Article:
Desperate times

1919 saw Anton Denikin lead the southern White forces in a push to reach Moscow itself.  While significant progress was made, the Red Army – aided by Nestor Makhno’s Black Army – eventually managed to push back.  By late 1919, Denikin’s army had fled to the Black Sea, and an air of desperation amongst White-sympathetic citizens and fighters alike grew as the enemy came closer to the coast.

Petr Struve, a prominent liberal Russian politician who supported the White movement, telegrammed the British Conservative MP Sir Samuel Hoare calling on him to persuade the British government to provide assistance to the Whites in the region. Hoare, whose archive (known as the Templewood papers) has provided other exhibits in the Revolution exhibition, had served as head of MI6 in Russia in 1916 and had a keen interest in Russian affairs. At the time of sending the telegram, Struve was based in Paris, where he was a representative of Denikin’s anti-Bolshevik government.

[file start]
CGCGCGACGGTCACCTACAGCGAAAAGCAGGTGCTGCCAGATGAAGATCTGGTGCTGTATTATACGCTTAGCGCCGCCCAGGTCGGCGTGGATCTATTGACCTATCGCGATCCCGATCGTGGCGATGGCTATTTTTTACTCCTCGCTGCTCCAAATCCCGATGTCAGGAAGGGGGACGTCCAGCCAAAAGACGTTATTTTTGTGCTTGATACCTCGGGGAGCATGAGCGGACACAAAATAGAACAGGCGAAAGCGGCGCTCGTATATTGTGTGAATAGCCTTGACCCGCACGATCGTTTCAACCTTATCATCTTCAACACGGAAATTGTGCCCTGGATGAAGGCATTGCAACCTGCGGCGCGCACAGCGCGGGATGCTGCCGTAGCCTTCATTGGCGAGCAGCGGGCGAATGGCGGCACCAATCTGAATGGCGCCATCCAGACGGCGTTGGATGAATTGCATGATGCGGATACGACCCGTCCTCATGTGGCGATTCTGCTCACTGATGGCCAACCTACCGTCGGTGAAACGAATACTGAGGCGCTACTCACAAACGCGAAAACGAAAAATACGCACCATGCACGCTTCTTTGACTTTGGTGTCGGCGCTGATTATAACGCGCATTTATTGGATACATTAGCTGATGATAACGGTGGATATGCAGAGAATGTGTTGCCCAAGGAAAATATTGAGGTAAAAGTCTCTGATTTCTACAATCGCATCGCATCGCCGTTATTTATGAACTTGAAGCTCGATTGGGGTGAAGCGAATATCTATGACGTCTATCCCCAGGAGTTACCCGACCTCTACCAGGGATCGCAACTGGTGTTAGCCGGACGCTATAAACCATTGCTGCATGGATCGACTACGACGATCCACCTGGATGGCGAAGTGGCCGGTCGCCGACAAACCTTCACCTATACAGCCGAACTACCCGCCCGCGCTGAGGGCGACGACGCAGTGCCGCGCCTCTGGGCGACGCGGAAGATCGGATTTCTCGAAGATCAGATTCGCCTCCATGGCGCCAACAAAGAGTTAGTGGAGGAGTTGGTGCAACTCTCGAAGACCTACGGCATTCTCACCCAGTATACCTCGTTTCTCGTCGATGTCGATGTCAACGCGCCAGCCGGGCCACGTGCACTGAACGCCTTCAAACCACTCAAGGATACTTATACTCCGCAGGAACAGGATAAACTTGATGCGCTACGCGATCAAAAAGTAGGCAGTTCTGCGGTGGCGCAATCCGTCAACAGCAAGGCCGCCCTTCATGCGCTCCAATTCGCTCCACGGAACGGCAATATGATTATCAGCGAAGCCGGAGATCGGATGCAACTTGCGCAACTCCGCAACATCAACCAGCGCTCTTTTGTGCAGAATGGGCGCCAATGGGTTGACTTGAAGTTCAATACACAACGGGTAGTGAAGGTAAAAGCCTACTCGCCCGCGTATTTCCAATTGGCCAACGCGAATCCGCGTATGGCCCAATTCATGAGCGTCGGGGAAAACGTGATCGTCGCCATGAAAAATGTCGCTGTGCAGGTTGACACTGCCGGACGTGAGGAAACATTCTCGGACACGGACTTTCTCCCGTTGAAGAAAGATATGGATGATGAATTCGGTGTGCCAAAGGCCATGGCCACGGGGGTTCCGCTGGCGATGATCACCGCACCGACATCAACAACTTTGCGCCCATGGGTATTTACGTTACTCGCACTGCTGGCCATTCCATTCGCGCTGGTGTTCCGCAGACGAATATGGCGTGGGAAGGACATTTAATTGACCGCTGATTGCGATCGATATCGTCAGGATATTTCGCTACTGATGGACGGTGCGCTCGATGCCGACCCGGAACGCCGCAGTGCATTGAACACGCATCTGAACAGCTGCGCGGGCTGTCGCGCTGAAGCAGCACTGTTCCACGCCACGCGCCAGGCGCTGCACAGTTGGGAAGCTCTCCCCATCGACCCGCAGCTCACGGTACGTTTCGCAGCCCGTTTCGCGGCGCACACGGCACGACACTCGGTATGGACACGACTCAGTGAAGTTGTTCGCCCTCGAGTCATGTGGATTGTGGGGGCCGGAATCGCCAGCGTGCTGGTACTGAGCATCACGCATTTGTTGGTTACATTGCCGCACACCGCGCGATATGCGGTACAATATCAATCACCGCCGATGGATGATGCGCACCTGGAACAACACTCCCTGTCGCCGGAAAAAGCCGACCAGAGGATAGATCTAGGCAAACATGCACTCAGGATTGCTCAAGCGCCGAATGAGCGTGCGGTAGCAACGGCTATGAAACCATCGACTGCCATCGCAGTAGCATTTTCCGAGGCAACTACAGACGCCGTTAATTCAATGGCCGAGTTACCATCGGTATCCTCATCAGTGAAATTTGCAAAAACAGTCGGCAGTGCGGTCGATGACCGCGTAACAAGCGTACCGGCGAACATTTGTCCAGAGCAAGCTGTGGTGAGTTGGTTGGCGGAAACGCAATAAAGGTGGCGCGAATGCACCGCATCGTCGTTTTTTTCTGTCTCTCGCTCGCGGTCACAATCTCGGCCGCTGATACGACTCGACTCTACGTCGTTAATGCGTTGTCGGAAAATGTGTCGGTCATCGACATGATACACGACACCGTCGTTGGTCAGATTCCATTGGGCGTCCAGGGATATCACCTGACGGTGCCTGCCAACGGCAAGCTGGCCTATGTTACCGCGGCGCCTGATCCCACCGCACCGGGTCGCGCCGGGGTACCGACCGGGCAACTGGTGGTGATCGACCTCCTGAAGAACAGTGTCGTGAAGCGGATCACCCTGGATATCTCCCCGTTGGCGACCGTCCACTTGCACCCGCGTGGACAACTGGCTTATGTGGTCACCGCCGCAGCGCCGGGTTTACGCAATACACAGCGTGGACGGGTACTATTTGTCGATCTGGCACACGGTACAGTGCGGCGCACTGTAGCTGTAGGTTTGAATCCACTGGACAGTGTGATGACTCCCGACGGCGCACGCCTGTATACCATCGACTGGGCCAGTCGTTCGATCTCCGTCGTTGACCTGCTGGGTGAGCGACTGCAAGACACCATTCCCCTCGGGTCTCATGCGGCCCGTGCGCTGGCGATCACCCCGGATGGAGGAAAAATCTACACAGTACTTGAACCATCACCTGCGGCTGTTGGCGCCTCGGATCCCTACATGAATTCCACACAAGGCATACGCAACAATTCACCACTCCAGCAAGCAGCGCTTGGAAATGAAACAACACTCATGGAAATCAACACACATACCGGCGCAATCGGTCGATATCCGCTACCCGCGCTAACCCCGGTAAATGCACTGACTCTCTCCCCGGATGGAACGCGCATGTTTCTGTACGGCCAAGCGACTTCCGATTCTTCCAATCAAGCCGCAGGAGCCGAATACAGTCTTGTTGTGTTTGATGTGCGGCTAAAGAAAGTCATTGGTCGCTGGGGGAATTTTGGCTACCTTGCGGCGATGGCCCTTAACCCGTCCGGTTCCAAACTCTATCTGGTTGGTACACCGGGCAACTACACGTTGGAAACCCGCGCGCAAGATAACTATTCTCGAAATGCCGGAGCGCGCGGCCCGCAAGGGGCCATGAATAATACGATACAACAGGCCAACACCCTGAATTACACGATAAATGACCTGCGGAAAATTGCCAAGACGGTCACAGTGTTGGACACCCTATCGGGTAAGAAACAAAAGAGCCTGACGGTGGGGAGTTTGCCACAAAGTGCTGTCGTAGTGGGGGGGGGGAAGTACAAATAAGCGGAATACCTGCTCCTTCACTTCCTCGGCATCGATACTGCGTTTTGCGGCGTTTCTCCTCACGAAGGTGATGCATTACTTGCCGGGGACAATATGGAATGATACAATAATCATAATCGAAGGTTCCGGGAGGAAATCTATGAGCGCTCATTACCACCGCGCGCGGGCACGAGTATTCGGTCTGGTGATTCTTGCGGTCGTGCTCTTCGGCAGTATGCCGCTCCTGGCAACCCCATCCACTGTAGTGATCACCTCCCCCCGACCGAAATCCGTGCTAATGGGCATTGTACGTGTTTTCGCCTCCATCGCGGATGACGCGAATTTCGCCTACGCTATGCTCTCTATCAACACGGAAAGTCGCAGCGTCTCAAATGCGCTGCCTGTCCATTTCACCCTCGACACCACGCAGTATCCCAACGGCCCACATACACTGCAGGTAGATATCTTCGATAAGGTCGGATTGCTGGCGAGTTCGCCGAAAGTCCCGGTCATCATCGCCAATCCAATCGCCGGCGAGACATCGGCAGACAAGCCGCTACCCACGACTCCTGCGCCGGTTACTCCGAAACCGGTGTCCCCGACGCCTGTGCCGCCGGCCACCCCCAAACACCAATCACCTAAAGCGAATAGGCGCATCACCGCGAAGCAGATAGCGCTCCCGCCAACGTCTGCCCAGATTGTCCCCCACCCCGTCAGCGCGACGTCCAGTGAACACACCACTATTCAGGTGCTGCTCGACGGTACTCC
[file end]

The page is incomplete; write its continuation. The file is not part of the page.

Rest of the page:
Templeton II:3(22)

caption by Katie McElvanney

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